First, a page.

The conflicts moved in the other direction as well, with respondents imposing greater liability than that imposed by modern codes, or assigning liability in cases in which the codes do not. For example, subjects assigned liability to individuals who develop a settled intention to commit a crime, even though modern codes assign none unless that intention is translated into action. Likewise, respondents imposed some liability on persons who failed to assist a person in distress, although modern American codes typically do not.
These points of conflict are really just symptoms of conflicts in broad perspective between laypersons and the Code. Note that respondents consistently assigned reduced liabilities to individuals who play secondary roles in the commission of a crime, even though the Code assigns them liabilities equivalent to the principal. Also, subjects assigned reduced liability for the violation of secondary prohibitions (such as attempt), even though the Code assigns liabilities equivalent to those assigned for the substantive offense. That is, the results suggest that the community is more “harm-oriented” than is the Code, at least in grading the seriousness of wrongdoing.
The criminal law’s justification defenses show a variety of points of conflict with community views. The subjects considered the justifications to be more compelling than the modern legal codes in a variety of instances. When force is used in self-defense, in defense of property, or to apprehend a fleeing offender, respondents frequently assigned no liability in cases to which the Code did. Even when respondents assigned liability, they typically would grade the violation as considerably lower than would the Code. The differences between community standards and criminal codes becomes apparent when studies examine what people think is justifiable in defense of property, and even more apparent in the cases involving a citizen who uses force to apprehend a criminal fleeing a crime or to apprehend a person thought to be a criminal fleeing a crime. The respondents were willing to tolerate the use of more force than the Code permits, and assigned lesser sanctions to defendants for the use of force even in the instances in which they felt that some blame ought to accrue.
Studies of the culpability requirements for offenses revealed several points of conflict between community views and criminal law. For example, there is a general approval of the law’s tendency to make a major differentiation between reckless and negligent commission of an offense. Subjects imposed significantly different liability assignments depending on whether the individual was reckless with respect to the various elements specified as relevant by modern codes, or merely negligent. Most codes assign no higher liability for an offense (other than homicide) committed knowingly or purposefully than one committed recklessly. Subjects, in contrast, assigned higher liability for higher culpability than recklessness. Subjects also distinguished recklessly committed offenses from negligently committed ones, but unlike the general code treatment, sometimes assigned significant liability even for negligently committed offenses. In general, to accurately reflect communal judgments, drafters should redraft codes to have liability vary with the culpability level of the offender.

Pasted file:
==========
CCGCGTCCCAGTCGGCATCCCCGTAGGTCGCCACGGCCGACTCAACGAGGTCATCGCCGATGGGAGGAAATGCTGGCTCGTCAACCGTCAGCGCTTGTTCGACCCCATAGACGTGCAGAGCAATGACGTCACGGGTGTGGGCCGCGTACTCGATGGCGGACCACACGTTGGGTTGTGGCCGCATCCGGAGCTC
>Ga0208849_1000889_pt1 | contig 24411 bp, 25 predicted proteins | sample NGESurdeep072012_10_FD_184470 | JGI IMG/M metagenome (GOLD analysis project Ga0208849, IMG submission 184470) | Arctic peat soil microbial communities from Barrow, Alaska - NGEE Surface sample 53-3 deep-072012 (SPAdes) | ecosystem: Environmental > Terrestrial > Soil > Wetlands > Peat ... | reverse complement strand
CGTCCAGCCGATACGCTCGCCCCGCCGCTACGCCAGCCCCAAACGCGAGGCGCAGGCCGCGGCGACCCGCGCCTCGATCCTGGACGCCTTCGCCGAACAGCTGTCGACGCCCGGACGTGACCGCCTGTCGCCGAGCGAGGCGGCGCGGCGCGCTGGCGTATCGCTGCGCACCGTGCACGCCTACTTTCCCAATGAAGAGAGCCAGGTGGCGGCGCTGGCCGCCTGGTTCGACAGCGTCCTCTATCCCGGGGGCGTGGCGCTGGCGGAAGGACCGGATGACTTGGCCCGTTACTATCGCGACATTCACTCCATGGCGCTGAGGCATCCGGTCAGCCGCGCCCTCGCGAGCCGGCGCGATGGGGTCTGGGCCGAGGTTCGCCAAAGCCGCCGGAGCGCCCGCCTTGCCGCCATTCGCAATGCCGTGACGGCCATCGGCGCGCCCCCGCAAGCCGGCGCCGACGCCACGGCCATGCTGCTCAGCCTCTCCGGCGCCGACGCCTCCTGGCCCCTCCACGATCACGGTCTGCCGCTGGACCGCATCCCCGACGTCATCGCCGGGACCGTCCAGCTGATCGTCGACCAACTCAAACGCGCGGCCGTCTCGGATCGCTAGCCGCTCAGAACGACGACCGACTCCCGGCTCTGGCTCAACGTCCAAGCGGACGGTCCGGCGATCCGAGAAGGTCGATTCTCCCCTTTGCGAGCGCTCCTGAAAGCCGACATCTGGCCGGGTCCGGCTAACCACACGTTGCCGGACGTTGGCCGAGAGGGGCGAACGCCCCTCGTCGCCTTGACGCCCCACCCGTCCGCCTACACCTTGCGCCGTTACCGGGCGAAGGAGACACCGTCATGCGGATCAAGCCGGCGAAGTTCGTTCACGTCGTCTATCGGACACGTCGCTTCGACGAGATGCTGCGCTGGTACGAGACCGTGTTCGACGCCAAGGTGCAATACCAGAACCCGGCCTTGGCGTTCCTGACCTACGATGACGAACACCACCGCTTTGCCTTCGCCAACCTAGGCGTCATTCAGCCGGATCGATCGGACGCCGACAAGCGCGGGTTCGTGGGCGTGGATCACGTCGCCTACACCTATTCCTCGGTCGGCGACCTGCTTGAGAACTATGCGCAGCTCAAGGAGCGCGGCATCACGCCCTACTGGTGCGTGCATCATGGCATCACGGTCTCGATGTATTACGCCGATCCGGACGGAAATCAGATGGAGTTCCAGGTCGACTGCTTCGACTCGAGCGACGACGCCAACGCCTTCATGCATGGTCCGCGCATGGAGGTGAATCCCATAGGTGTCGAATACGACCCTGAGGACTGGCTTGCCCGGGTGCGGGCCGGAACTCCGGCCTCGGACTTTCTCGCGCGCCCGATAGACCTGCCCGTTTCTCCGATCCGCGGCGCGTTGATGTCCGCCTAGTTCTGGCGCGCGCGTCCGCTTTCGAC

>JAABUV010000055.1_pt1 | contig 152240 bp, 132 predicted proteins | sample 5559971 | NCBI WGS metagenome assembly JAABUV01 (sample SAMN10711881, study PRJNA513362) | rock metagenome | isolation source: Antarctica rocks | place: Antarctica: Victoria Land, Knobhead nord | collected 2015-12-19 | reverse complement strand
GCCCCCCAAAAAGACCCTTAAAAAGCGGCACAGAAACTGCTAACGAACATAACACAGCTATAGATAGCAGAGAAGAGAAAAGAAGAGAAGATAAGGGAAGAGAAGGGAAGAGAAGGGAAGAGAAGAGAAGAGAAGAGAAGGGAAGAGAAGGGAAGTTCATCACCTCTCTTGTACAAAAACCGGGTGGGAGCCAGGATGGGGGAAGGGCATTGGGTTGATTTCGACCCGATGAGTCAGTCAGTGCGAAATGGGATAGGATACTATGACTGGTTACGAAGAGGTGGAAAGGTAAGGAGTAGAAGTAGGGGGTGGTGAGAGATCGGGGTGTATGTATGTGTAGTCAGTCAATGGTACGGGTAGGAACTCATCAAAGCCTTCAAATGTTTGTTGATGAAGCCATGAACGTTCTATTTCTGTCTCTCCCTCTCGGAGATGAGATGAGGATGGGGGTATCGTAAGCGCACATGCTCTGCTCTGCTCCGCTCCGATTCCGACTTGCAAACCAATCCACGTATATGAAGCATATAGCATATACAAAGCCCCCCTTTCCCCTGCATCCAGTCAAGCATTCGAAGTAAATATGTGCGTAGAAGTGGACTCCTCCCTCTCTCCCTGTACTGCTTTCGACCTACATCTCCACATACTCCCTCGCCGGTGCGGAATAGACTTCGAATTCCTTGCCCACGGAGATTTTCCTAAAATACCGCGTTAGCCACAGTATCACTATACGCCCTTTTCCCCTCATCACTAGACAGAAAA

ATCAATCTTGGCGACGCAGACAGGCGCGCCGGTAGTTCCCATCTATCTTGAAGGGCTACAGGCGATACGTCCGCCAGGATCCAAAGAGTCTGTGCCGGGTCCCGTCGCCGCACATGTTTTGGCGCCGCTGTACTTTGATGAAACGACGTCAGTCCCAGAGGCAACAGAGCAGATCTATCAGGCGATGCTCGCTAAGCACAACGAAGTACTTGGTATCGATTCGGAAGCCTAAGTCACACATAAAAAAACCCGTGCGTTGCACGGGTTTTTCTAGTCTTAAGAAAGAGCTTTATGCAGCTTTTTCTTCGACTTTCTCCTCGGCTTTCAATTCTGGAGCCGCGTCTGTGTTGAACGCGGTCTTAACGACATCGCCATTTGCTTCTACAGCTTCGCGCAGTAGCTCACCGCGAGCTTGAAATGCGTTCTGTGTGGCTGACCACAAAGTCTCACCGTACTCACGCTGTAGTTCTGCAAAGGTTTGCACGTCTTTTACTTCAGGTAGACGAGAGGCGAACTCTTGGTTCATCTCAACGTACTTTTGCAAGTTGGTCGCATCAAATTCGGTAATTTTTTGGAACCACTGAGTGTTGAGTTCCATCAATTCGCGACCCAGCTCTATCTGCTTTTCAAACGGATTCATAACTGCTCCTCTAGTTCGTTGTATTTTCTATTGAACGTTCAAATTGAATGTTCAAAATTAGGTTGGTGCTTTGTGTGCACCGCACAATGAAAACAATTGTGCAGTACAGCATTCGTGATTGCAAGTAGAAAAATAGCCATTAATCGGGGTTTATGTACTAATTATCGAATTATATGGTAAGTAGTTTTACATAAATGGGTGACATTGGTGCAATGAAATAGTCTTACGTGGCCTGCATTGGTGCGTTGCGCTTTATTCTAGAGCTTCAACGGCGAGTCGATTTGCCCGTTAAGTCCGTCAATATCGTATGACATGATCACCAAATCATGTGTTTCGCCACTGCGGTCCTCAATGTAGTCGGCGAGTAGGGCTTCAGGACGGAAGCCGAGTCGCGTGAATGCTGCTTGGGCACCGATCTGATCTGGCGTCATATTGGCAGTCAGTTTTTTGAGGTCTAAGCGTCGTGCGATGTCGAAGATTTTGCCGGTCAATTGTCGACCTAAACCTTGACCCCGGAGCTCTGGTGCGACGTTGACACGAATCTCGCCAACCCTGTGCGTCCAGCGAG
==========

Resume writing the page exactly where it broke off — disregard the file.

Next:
A similar result emerged when studies examined the culpability requirements for complicity. The codes set purposefulness as to assisting the principal as the minimum requirement for complicity, but respondents were willing to assign liability to a person who knowingly, or even recklessly, assists. Respondents assigned different and lower levels of liability as the culpability level decreased, which again suggests that the community would prefer differences in grading based upon differences in culpability.
The voluntary intoxication studies found a pattern of judgments that was broadly consistent with the legal treatment of the cases. Specifically, “codes commonly use negligence as the trigger point for the attribution of liability, and so do subjects, thus supporting the codes’ adoption of that standard rather than one triggered by a higher degree of culpability.” However, respondents were considerably influenced by the degree of pre-intoxication culpability that the person had with respect to commission of the offense, while the codes typically do not consider that factor.